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United States Department of Agriculture

Agricultural Research Service

Title: Proceedings of the 28th Southern Conservation Systems Conference

Authors
item Schwartz, Robert
item Baumhardt, Roland
item Bell, Jourdan

Submitted to: Government Publication/Report
Publication Type: Government Publication
Publication Acceptance Date: May 15, 2006
Publication Date: June 15, 2006
Citation: Schwartz, R.C., Baumhardt, R.L., Bell, J.M. (editors). 2006. 28th Annual Southern Conservation Systems Conference, June 26-28, 2006, Amarillo, Texas. USDA-ARS Conservation and Production Research Laboratory Report No. 06-1, Bushland, Texas. 46 p.

Technical Abstract: The steering committee of the Southern Conservation Tillage Conference for Sustainable Agriculture emphasized the need for a systems approach for optimum production and profit with the name change to the Southern Conservation Tillage Systems Conference held at Florence, SC. During the Florence conference, the steering committee identified the need to further broaden the conference scope to address all practices that conserve resources and producer “inputs”. The 2006 Southern Conservation Systems Conference implemented these name changes as well as substituting a moderated farmer panel in lieu of a keynote speaker. These changes seem timely for this year’s Southern Conservation Systems Conference in relation to resource utilization. In testimony presented before U.S. Senate Committee on “Foreign Relations” June 7, Mr. Alan Greenspan identified the increasing price of oil as a result of global competition for resources that would increase unless alternative fuels such as fuel ethanol (from switch grass) were developed. Competition for resources can similarly alter crop production costs and, consequently, agricultural profitability. Not only is production agriculture competing for resources, but also to market worldwide the food and fiber produced throughout the United States. In this year’s theme, "Improving conservation technologies to compete for global resources and markets," we highlight the connection between all types of conservation systems and the farmer’s bottom line profit. That is, conservation practices such as residue management not only can increase storage of precipitation as soil water and consequently the yield of dryland crops, but also decrease inputs such as water through directed irrigation application technologies. This years Proceedings are found on the included CD. Those papers and abstracts report research results from projects devoted to characterizing soil properties in relation to tillage practices, evaluating water savings using improved irrigation technologies, comparison of various technologies for input savings and crop productivity, overviews of the beef and dairy cattle industry, and research efforts to adapt conservation tillage systems for use with integrated crop-livestock production. We appreciate the privilege to host the 2006 Southern Conservation Systems Conference, and thank the authors, sponsors, and participants for their contributions.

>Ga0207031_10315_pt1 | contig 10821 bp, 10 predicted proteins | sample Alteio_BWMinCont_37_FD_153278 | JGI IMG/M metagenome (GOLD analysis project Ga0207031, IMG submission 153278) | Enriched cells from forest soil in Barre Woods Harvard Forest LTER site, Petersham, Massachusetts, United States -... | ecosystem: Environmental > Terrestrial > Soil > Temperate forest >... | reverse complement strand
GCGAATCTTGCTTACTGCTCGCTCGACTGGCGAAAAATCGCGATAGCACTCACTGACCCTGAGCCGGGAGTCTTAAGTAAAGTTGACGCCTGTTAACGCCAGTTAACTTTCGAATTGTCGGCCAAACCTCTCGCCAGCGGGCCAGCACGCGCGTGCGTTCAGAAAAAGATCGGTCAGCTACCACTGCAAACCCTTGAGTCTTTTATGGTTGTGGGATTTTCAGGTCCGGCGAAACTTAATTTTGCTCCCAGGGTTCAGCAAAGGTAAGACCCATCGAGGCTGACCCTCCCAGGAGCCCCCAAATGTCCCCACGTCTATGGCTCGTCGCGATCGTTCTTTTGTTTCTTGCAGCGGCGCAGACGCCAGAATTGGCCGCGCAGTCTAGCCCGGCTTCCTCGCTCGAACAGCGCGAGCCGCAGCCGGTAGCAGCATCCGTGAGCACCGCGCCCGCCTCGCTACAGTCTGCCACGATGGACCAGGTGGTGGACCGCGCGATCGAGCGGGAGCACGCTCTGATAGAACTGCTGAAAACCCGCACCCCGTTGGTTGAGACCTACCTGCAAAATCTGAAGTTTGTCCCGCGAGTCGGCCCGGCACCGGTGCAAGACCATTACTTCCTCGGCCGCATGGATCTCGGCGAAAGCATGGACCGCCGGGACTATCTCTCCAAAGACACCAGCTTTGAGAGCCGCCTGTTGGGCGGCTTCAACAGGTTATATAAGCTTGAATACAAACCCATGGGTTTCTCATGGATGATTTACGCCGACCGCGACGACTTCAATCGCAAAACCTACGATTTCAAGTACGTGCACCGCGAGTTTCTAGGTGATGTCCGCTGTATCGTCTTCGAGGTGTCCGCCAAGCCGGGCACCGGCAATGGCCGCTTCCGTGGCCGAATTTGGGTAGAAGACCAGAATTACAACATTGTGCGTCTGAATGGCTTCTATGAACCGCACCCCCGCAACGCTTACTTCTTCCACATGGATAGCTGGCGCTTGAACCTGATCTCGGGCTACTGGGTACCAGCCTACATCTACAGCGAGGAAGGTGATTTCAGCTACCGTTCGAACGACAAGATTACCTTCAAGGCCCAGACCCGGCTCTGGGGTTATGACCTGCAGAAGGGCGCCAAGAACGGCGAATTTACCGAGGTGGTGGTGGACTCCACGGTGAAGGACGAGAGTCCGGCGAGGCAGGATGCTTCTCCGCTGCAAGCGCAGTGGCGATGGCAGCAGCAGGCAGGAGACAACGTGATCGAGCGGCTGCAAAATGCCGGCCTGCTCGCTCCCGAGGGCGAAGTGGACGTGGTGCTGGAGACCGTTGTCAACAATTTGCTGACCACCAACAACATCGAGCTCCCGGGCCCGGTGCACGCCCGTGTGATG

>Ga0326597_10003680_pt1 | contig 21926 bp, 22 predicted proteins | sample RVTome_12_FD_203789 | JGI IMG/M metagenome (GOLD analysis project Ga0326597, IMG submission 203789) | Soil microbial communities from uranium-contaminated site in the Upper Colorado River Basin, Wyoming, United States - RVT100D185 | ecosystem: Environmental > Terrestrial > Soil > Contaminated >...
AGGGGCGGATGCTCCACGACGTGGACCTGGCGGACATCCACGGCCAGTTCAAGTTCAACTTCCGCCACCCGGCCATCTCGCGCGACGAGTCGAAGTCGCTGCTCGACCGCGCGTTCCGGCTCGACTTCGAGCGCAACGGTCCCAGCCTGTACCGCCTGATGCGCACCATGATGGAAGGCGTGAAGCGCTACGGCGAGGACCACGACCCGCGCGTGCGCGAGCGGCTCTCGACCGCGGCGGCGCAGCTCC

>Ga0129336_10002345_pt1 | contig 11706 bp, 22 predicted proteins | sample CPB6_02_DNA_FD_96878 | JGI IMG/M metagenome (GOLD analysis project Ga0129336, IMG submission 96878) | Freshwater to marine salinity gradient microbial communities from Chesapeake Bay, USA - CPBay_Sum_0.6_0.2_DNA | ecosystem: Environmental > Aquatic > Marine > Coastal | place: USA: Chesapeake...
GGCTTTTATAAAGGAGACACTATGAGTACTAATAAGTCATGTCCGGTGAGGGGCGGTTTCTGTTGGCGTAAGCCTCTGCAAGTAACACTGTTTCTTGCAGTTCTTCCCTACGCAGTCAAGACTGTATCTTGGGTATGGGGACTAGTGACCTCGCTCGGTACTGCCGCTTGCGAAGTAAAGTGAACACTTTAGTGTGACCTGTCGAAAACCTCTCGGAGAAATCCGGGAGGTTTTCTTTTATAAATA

Last Modified: 7/22/2014
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